While there have been some doubts that climate change will cause more malaria, there is little doubt expressed that deforestation is one of the major contributors to the malaria problem.Â Actually a link is found between deforestation and malaria.
Yasuoka and Levins looked at anophelene ecology changes in relation to deforestation. They learned that, “Although niche width of anopheline species was not associated with density changes, sun preference was significantly associated with an increase in density. This study suggests the possibility of predicting potential impacts of future deforestation on vector density by using information on types of planned agricultural development and the ecology of local anopheline species.”
Their review of reports from across the malaria-endemic parts of the would found that although the mechanisms that link malaria and deforestation are complex, there were clearly examples of direct effects on some anopheline species either because of habitat changes or because of land use changes, particularly agriculture.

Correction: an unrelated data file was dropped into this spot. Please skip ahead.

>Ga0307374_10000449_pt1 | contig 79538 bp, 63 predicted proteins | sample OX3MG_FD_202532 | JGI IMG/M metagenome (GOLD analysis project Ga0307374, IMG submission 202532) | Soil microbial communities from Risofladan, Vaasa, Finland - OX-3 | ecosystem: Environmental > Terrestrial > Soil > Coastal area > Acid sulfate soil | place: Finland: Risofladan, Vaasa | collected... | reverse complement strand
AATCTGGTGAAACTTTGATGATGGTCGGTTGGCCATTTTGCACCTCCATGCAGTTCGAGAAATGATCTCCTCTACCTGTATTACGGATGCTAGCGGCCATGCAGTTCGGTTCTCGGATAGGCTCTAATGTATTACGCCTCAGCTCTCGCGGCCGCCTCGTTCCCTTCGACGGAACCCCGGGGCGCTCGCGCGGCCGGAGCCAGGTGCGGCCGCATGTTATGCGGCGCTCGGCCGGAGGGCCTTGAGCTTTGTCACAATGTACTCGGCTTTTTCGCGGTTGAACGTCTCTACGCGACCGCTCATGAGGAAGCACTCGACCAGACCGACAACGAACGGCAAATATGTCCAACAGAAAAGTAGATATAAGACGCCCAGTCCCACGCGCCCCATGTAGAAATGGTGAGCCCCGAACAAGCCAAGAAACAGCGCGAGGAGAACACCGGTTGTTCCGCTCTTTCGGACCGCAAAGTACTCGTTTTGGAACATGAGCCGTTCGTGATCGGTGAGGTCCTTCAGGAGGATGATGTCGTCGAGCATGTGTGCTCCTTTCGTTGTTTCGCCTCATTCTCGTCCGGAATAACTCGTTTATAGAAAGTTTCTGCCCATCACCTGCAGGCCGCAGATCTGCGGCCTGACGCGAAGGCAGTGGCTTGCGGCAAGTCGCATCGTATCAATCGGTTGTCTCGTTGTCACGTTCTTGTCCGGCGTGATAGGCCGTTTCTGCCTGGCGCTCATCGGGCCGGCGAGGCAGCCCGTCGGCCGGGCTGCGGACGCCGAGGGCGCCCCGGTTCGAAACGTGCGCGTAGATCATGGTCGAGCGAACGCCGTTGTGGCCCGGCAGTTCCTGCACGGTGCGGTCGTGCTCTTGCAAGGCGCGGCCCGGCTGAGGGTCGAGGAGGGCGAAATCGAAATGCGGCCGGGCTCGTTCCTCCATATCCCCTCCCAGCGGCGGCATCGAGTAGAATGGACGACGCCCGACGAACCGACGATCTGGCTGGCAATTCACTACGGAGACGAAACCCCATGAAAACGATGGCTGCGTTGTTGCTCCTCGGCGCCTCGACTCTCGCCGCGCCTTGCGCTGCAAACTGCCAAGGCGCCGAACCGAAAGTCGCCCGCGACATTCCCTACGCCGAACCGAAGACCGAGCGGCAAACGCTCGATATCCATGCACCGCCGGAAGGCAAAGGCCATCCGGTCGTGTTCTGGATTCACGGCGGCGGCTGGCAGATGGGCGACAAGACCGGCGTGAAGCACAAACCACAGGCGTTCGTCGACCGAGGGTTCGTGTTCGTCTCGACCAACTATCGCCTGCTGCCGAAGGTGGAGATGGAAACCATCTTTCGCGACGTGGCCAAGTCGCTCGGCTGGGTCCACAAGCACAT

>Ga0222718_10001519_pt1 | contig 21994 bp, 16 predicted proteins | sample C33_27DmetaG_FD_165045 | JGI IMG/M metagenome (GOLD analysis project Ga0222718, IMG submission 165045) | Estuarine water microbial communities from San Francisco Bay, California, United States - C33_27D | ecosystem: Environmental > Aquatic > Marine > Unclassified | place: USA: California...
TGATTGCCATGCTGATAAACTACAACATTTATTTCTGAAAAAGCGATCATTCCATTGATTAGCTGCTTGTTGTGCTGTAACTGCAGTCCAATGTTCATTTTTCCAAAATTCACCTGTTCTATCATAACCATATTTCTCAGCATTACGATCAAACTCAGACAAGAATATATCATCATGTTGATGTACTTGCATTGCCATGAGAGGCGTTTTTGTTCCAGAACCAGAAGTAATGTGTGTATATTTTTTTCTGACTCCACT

Vittor and colleagues have recently examined deforestation and malaria in the Peruvian Amazon.Â Their study concluded that, “Multivariate analysis identified seasonality, algae, water body size, presence of human populations, and the amount of forest and secondary growth as significant determinants of A. darlingi presence. We conclude that deforestation and associated ecologic alterations are conducive to A. darlingi larval presence, and thereby increase malaria risk.”
Ultimately the elimination of malaria will require our links with broader development and environment partners.